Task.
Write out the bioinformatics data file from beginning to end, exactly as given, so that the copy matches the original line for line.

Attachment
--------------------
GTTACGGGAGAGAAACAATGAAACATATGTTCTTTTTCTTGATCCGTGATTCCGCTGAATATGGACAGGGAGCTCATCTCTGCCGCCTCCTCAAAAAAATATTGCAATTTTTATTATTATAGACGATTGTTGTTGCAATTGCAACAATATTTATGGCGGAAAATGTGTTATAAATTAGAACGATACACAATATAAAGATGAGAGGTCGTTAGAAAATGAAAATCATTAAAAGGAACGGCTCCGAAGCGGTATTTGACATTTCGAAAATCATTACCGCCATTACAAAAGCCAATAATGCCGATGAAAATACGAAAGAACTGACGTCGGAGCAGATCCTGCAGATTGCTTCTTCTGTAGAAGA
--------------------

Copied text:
GTTACGGGAGAGAAACAATGAAACATATGTTCTTTTTCTTGATCCGTGATTCCGCTGAATATGGACAGGGAGCTCATCTCTGCCGCCTCCTCAAAAAAATATTGCAATTTTTATTATTATAGACGATTGTTGTTGCAATTGCAACAATATTTATGGCGGAAAATGTGTTATAAATTAGAACGATACACAATATAAAGATGAGAGGTCGTTAGAAAATGAAAATCATTAAAAGGAACGGCTCCGAAGCGGTATTTGACATTTCGAAAATCATTACCGCCATTACAAAAGCCAATAATGCCGATGAAAATACGAAAGAACTGACGTCGGAGCAGATCCTGCAGATTGCTTCTTCTGTAGAAGA